21 May 2010

The Pagan Sites of Europe Remembered: (9) Loudon Hill, Scotland

It is quite difficult to claim Loudon Hill as a pagan site using the usual historical and documentary evidence, but anyone who has visited it, as I have, will know that it must certainly have been a pagan site at one time.

Any pagan significance is now heavily overshadowed by the site's historic significance - it was the site of victorious battles against the English fought by both William Wallace (1296) and Robert the Bruce (1307) in the Scottish War of Independence. This, in itself, suggests some powerful X factor at work, as does the later Covenanter victory against the government forces several hundred years later. Of course, a rationalist will simply point out that the site has hosted these battles due to its strategic location, but, I feel, this does not fully explain matters, as almost any part of Scotland is full of convenient points of defence and ambush. The site also clearly has an additional power to inspire.

Because of the lack of clear cut evidence, any pagan significance for the site has to be carefully reconstructed from comparing similar pagan sites and from the location's etymology, but I also feel that intiution can play a legitimate part.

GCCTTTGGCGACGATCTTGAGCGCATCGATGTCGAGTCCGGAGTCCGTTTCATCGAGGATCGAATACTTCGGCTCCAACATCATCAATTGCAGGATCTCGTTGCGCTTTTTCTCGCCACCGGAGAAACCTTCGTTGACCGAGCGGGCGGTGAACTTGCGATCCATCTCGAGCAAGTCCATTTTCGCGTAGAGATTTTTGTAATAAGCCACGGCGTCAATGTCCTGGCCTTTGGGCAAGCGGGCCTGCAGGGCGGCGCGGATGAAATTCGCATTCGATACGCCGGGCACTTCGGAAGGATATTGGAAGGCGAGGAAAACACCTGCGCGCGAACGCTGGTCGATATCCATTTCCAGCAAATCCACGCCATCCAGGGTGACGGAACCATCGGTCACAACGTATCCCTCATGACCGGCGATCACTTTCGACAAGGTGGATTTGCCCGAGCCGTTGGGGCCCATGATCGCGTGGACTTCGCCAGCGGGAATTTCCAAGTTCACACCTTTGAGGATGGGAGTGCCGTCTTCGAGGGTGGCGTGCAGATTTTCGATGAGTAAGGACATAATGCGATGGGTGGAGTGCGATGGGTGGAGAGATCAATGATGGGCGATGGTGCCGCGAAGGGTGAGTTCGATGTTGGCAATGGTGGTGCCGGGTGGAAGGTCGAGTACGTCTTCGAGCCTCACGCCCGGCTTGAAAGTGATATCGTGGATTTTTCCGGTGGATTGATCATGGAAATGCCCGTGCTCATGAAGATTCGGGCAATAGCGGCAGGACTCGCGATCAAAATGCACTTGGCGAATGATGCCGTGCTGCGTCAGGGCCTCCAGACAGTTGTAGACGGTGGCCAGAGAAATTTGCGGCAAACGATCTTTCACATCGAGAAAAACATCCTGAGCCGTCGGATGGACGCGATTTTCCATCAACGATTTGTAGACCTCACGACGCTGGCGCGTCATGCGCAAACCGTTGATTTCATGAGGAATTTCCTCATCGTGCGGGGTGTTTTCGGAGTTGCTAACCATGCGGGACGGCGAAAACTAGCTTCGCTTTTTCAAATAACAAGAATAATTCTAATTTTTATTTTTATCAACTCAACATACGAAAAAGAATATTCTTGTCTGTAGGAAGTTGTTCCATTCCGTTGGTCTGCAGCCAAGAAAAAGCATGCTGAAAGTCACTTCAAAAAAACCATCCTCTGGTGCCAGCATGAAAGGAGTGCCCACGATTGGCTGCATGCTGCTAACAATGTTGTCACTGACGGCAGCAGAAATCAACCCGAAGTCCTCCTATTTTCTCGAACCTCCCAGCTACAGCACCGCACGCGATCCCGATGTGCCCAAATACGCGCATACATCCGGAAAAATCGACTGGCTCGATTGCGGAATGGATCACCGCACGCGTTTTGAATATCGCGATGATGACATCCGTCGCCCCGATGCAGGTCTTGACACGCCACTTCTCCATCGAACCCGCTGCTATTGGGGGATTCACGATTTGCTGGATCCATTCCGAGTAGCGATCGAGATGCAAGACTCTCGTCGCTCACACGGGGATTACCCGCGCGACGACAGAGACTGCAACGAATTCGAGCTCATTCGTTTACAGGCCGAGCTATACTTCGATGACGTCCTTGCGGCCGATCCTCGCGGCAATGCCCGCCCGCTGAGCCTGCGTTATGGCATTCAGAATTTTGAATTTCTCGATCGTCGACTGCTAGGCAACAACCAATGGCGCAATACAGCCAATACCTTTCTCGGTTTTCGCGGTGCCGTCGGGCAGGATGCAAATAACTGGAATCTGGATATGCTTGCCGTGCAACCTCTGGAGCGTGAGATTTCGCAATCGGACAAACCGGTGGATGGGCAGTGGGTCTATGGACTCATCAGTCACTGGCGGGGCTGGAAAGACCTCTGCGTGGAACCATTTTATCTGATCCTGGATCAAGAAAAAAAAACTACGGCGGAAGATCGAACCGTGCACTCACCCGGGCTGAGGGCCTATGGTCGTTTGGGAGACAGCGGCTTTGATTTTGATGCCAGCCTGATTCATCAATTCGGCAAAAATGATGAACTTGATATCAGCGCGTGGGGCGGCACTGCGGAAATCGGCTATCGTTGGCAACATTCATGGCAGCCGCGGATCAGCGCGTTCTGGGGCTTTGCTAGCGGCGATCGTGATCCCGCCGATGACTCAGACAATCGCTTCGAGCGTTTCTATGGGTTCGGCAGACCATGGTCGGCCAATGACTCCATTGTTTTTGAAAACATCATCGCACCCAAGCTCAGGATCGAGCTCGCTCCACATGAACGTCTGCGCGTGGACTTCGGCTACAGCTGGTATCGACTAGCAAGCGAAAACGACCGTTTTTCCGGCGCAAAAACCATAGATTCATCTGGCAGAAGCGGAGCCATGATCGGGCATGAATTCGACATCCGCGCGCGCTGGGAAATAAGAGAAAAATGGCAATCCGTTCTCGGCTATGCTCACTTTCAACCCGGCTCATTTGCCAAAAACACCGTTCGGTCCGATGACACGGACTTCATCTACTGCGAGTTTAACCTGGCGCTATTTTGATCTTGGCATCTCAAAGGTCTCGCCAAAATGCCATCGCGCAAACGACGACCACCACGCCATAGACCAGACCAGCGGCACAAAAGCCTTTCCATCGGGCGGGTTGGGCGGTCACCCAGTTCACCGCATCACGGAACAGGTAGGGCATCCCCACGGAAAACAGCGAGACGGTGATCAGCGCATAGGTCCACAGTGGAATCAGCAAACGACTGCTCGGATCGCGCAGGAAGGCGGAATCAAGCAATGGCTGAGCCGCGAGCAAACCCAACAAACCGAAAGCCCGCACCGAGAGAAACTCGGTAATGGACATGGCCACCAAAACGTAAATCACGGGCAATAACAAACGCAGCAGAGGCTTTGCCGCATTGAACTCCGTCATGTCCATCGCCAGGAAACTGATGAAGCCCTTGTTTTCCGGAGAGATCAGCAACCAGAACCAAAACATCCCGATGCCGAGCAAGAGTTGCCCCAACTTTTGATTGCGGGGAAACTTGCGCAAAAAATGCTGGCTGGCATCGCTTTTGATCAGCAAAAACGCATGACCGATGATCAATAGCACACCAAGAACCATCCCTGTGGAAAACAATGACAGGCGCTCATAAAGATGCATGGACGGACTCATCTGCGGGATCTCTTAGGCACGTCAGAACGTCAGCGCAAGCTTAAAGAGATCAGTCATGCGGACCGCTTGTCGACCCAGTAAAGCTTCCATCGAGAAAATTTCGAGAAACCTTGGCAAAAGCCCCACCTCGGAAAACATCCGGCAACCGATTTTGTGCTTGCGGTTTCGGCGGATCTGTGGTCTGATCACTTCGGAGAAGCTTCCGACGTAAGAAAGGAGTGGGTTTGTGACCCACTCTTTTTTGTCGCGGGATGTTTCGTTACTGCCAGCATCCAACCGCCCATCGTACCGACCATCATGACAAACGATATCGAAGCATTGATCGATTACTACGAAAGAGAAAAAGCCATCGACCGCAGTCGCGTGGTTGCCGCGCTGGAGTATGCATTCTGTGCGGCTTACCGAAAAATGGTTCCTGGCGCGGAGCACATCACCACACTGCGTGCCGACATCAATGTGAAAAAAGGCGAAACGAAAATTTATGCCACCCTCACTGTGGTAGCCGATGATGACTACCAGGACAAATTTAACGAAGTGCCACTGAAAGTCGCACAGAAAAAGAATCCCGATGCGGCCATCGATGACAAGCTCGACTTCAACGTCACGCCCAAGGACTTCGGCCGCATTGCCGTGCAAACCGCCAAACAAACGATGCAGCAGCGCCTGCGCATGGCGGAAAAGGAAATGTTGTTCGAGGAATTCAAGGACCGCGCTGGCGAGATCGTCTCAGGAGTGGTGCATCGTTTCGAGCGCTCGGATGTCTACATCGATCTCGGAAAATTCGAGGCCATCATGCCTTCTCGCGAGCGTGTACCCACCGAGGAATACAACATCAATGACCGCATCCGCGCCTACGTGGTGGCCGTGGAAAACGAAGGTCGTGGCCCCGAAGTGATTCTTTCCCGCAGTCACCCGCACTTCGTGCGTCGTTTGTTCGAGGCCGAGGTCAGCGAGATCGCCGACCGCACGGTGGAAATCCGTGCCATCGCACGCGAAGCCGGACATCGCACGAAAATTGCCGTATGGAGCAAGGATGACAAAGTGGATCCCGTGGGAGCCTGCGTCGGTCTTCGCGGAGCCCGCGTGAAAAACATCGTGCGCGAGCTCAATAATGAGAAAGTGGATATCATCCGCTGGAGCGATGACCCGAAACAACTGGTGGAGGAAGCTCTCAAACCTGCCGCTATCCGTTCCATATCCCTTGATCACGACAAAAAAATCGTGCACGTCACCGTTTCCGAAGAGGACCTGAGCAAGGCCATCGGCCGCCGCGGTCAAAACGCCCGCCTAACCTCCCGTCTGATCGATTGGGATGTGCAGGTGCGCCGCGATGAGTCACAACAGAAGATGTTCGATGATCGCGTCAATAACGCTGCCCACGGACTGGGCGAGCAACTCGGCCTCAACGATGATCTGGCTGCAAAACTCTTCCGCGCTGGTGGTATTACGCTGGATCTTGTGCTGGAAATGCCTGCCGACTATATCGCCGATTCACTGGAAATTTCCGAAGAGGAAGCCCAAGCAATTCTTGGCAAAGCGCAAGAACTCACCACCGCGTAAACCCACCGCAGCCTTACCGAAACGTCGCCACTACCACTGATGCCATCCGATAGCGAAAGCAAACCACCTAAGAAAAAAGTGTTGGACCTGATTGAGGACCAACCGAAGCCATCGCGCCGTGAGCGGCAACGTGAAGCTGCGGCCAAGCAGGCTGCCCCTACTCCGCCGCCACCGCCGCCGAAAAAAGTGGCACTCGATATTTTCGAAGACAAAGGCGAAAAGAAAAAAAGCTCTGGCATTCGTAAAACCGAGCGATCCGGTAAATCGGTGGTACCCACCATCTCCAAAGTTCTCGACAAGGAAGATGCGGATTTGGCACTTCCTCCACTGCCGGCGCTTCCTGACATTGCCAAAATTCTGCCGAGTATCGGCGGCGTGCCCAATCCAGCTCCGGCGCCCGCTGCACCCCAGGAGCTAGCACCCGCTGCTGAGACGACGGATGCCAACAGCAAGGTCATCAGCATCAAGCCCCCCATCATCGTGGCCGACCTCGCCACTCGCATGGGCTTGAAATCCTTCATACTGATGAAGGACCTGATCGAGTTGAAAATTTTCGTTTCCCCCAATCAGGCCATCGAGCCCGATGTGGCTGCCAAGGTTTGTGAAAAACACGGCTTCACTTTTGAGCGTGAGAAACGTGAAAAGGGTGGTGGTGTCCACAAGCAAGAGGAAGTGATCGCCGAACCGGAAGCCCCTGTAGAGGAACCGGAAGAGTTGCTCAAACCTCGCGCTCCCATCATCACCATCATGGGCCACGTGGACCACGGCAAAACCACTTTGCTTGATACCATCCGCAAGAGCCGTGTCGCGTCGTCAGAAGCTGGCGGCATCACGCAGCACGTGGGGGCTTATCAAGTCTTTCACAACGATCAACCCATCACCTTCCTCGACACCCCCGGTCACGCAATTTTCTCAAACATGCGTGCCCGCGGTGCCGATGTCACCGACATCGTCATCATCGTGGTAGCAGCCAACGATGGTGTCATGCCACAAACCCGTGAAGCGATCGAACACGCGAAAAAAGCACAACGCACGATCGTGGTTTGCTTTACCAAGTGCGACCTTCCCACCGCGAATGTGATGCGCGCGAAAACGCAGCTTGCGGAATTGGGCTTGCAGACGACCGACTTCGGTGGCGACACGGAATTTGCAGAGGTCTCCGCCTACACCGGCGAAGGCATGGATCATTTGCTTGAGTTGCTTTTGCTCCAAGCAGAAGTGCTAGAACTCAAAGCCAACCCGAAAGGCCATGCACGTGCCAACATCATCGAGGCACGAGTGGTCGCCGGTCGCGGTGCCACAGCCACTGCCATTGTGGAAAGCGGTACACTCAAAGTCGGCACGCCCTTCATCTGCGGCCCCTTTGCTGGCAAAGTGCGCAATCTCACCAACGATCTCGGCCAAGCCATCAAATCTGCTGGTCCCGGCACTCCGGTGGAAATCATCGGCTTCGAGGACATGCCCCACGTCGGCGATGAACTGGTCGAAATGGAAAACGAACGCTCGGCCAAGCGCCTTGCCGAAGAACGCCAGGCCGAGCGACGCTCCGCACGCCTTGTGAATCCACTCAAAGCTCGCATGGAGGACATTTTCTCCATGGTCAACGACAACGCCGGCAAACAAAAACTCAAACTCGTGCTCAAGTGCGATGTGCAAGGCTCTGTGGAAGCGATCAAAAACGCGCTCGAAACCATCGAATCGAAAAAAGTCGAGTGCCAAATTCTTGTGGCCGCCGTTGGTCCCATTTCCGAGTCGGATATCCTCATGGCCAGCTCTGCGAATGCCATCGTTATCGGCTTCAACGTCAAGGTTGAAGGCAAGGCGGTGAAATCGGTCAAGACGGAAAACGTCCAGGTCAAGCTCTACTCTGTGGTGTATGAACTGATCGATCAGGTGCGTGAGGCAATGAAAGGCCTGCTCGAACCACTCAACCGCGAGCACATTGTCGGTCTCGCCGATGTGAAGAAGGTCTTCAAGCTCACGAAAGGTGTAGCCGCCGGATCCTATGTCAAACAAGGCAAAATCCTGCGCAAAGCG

Loudon Hill is an outcrop of granite at the head of the Irvine Valley. In pagan times, this kind of site was routinely treated as a holy site and would be honored with the name of some god. The site is also a natural border post on the high lands between Ayrshire and Lanarkshire and overlooks the main natural route between the two areas.

The name Loudon suggests many possibilities to etymologists. For example, it has been suggested that the first syllable signifies a "fire" and the second "hill," as its commanding site would have been ideal for signal-fires. Another explanation derives the name from the Gaelic term Lod-dan, signifying "marshy ground," as their are bogs nearby. Such prosaic explanations clearly fall flat. A much more satisfying explanation is the one that links the name to Celtic god Lugus, also known as Lugh in the Gaelic pantheon.

Julius Caeser in his "De Bello Gallico" identified this god with the Roman god Mercury, adding that he was the god most revered in Gaul, and describing him as patron of trade and commerce, protector of travellers, and the inventor of all the arts. Some of these characteristics, namely the patron of trade and protector of travellers, would fit nicely with the God of Loudon Hill, who, from his position overlooking this important route, would be invoked to protect trade and travellers passing this way.

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